Rape Shield Laws

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  • Topic: Rape, Rape shield law, People v. Jovanovic
  • Pages : 1 (349 words )
  • Download(s) : 25
  • Published : April 27, 2013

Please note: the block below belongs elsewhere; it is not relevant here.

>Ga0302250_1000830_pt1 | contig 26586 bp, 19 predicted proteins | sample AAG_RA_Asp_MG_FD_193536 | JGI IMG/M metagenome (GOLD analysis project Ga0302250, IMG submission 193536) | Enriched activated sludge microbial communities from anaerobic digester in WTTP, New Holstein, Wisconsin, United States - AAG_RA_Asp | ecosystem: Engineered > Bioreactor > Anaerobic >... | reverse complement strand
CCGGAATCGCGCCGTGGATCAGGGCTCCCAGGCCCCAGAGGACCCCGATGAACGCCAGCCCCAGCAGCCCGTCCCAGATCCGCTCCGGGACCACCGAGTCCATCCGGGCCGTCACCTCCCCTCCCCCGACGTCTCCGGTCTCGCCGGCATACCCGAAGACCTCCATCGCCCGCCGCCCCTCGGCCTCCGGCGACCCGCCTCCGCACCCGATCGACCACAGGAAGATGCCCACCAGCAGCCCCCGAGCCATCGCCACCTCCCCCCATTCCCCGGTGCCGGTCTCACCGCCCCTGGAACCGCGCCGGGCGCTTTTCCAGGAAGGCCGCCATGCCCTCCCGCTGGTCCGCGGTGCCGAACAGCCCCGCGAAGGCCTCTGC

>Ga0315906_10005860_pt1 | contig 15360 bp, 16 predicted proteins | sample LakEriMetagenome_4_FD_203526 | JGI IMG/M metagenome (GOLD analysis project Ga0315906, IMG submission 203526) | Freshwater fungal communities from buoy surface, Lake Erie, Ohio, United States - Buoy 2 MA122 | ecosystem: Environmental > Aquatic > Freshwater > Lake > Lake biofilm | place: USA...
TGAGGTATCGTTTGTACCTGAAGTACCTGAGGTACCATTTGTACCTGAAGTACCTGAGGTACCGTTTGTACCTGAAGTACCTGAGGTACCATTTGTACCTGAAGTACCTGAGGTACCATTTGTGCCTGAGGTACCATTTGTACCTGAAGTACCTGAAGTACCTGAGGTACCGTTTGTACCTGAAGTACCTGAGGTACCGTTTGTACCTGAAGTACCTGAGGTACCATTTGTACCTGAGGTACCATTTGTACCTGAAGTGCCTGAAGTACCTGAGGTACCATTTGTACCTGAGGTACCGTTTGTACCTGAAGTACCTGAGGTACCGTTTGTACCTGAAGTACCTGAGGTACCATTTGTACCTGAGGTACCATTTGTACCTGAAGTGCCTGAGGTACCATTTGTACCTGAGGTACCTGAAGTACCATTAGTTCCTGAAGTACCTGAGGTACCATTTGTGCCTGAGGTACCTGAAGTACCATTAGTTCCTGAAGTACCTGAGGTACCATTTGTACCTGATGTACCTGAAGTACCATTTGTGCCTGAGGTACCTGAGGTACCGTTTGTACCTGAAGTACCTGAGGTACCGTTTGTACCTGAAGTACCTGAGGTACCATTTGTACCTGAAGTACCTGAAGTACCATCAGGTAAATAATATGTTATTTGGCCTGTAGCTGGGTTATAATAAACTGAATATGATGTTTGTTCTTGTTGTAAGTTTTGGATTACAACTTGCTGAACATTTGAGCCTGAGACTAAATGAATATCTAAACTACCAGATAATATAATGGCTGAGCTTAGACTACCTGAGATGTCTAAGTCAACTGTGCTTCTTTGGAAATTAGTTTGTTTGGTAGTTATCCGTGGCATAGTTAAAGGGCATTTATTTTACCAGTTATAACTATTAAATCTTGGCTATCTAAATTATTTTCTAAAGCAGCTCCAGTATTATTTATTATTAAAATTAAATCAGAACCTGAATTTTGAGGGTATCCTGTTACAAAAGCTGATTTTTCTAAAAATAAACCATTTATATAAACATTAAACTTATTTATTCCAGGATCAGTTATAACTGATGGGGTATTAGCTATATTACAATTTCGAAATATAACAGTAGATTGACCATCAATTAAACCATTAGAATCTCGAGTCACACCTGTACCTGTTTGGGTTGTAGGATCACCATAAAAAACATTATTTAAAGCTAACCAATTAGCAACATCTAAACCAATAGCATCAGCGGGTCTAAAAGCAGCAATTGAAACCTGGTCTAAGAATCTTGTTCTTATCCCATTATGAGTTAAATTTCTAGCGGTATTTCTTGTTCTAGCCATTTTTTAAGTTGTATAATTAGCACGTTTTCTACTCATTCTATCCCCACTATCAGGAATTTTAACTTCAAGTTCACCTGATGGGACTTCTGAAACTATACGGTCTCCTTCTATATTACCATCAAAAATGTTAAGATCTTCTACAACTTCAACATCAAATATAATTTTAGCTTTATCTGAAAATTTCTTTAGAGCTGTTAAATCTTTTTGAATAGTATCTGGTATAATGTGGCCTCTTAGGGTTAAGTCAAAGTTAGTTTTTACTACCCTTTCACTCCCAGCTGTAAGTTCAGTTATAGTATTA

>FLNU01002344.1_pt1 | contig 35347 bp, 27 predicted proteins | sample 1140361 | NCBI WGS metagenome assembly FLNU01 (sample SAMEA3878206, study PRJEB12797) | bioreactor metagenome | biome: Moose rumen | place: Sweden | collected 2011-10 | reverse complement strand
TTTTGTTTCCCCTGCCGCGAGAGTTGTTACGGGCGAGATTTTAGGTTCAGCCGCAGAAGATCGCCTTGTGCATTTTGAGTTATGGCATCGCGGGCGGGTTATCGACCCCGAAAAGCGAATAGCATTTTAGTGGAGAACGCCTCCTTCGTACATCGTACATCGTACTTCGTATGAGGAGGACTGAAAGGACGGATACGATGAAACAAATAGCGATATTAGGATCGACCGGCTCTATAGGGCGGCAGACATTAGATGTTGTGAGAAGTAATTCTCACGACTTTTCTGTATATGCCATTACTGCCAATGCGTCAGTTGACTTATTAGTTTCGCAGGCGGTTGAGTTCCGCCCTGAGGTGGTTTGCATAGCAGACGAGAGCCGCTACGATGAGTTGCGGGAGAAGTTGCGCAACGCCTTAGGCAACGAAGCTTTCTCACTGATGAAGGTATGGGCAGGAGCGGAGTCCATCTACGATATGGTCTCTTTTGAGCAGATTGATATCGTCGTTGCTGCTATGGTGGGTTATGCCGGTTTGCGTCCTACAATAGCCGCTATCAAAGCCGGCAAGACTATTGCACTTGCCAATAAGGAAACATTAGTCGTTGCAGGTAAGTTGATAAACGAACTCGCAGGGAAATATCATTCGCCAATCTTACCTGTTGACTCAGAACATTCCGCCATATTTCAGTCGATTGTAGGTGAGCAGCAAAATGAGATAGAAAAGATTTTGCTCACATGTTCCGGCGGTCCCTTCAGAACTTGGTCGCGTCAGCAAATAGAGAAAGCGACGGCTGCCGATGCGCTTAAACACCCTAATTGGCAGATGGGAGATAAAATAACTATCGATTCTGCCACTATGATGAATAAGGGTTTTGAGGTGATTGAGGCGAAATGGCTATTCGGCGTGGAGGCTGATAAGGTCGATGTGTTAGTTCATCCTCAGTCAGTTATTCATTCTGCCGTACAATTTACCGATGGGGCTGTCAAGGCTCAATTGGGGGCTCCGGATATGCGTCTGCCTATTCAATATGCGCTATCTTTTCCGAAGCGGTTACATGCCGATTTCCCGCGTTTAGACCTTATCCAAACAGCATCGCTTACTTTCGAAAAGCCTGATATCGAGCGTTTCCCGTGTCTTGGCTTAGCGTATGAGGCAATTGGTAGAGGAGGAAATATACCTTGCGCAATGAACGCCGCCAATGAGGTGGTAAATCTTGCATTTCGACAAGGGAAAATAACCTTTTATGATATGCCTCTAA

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. A case that involved the topic of rape and the laws pertinent to it was that of Oliver Jovanovic. In 1998, Jovanovic, then a student at Columbia University in New York City, was convicted of attacking a Barnard College student, Jamie Rzucek. Rzucek claimed that Jovanovic had subjected her to torture and sexual abuse, holding her in his apartment for 20 hours. The defense claimed that the bondage was consensual, and said they had electronic-mail transcripts between the two as evidence that Rzucek had consented to the activity. However, the judge refused to admit the transcripts as evidence, saying that because they detailed the accuser's sexual conduct, they violated New York's rape shield law. In 1999, an appeals court ordered a retrial, saying that the application of the law had left the jury with a "distorted view of the evidence." The prosecution eventually chose to seek a dismissal of the charges. This case was pertinent to rape shield laws because persons who are against rape shield laws believe that a defendant should have all the tools to prove his innocence, and in this particular case would have meant admitting the electronic-mail transcripts as evidence. Opponents argue that, by limiting what can be discussed in court, rape shield laws severely limit a defendant's means of proving his innocence. My position on the issue is most likely against the idea of presenting evidence in a trial that would detail the accuser's sexual conduct because I think regardless of that no woman deserves to be raped. So if this type of evidence were permitted it would be embarrassing for the woman and portray her to be easy or just because she was sexually active it could sway a jury decision in the favor of the defendant. Opponents of rape shield laws say that they set a double standard because it means that a defendant's sexual history is open to discussion but an accuser's is not. Critics argue that, as a result, a defendant could be stigmatized even if he is found...
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